Bralirwa faulted over fair competition policy

The two main players in Rwanda’s beer market are involved in yet another tussle over a draft commercial communication code that seeks to bring about fair competition within the industry by providing commercial communication and marketing standards.
Battle for supremacy: Skol seeks  to end Bralirwa’s dominance. The New Times / File.
Battle for supremacy: Skol seeks to end Bralirwa’s dominance. The New Times / File.

The two main players in Rwanda’s beer market are involved in yet another tussle over a draft commercial communication code that seeks to bring about fair competition within the industry by providing commercial communication and marketing standards.

The code outlines rules and guidelines for the industry in terms of packaging, promotion, media and sponsorship, among others.

Brasserie des Mille Collines Ltd (BMC) says that its main competitor, Bralirwa—which controls a huge chunk of the market— drafted the policy without the consent of other players.

“Next month, they will have an official signing with the Ministry of Health and I told them I am not signing,” insists Thomas Weingarten, Managing Director of BMC, the brewer of Skol beer.

He says that instead of a communication code, the market should have a code of conduct.

BMC further says that a former employee of Heineken Group was hired to draft the code, citing  a of interest as the Dutch-based brewer largely owns Bralirwa.

“They actually want to restrict it (market) as much as possible for various reasons,” Weingarten says, adding that Bralirwa has maintained its seedy practices despite constant calls for fair competition.

Joy Rucyahana, the proprietor of Gisenyi Prime Lodge, believes that there is need for Bralirwa to take stern action against its agents who he claims are interfering in their (traders) businesses.

Rucyahana cites an incident that took place on April 16 this year, when Bralirwa’s sales representative in the area only identified as Rubangura, allegedly invaded her bar and molested a client he found a client consuming SKOL beer, abused him and poured his drink.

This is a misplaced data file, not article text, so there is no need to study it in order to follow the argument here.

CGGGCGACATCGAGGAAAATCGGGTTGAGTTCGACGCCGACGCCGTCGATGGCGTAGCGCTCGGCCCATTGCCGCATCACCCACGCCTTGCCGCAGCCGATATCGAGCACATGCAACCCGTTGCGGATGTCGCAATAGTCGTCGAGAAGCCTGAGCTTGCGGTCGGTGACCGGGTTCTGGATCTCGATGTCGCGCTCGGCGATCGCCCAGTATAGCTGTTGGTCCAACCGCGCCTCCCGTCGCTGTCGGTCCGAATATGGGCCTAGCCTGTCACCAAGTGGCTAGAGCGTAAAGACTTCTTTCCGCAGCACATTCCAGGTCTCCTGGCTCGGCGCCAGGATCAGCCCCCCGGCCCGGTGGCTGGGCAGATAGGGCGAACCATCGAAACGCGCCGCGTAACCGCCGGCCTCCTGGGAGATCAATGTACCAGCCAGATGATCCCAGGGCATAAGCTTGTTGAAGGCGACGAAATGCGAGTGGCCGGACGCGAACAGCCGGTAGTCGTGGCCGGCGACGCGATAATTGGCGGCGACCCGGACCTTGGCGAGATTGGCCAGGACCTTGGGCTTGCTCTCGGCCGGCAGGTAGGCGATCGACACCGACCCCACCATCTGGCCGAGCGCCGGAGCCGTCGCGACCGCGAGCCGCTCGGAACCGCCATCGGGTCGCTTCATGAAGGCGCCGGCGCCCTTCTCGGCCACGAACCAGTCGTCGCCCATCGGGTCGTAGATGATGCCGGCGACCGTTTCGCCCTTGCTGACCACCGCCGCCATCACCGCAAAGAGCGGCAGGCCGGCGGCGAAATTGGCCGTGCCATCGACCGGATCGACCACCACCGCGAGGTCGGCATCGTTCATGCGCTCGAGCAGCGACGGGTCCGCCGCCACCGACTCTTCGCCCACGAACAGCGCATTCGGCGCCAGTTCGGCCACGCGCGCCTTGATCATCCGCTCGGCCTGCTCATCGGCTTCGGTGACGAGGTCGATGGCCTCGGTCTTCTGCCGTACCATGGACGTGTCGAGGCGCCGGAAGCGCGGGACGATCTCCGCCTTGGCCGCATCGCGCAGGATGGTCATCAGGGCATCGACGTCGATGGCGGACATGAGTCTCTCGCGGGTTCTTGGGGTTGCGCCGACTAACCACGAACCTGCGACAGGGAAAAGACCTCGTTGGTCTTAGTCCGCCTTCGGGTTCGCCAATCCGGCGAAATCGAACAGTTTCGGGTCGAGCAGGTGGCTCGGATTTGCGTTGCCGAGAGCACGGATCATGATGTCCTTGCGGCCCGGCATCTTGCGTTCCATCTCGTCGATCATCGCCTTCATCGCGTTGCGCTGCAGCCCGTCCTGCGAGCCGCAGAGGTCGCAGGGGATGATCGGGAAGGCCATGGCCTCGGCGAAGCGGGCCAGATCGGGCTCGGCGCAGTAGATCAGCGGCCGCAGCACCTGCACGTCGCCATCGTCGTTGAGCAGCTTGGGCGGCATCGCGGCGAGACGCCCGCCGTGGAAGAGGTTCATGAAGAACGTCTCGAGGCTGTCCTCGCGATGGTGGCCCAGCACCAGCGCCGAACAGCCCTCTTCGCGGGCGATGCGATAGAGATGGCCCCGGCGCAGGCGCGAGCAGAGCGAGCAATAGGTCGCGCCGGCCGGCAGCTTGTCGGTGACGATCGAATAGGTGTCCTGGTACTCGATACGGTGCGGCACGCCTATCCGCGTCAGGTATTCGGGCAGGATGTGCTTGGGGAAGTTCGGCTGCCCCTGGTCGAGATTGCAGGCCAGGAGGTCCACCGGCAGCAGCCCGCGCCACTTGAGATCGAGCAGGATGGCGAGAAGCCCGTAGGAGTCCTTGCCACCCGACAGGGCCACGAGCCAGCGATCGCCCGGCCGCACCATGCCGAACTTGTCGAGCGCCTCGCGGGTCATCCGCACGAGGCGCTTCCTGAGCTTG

“He went ahead to force his way behind the counter where he pulled down SKOL, Tusker and Smirnoff posters. He was only stopped by our guard from causing more havoc,” Rucyahana mentions in a letter written to the ministry of Trade and Industry, a copy of which The New Times has seen.

However, Jonathan Hall, the Managing Director of Bralirwa, refutes the accusations, saying that Bralirwa has excellent staff who abide by the company’s policies to ensure fair competition.

“We compete on the basis of very strong brands and excellent services to our customers and very attractive margins to our customers.”

He adds, “Bralirwa welcomes competition and it is in the interest of consumers, the market and the government, which is more consumption, more tax revenues.”

The Minister of Trade,  Francois Kanimba, in an earlier visit to Bralirwa criticised the country’s largest brewer for abusing its market dominance, adding that the government’s interest is to protect the economy through ensuring free and fair competition.

“We received a lot of complaints, particularly from BMC, criticising Bralirwa for abusing its position as the market leader, and several distributors confirmed these complaints.”

Moreover, the establishment of an ethics code would be a relief to the industry due to the delay in passing of the consumer promotion and competition bill that is currently before parliament. If enacted, the law would ensure fair competition and consumer protection.

Currently, the country has a consumer protection and fair competition policy that is not strong enough to enforce fair competition.

 

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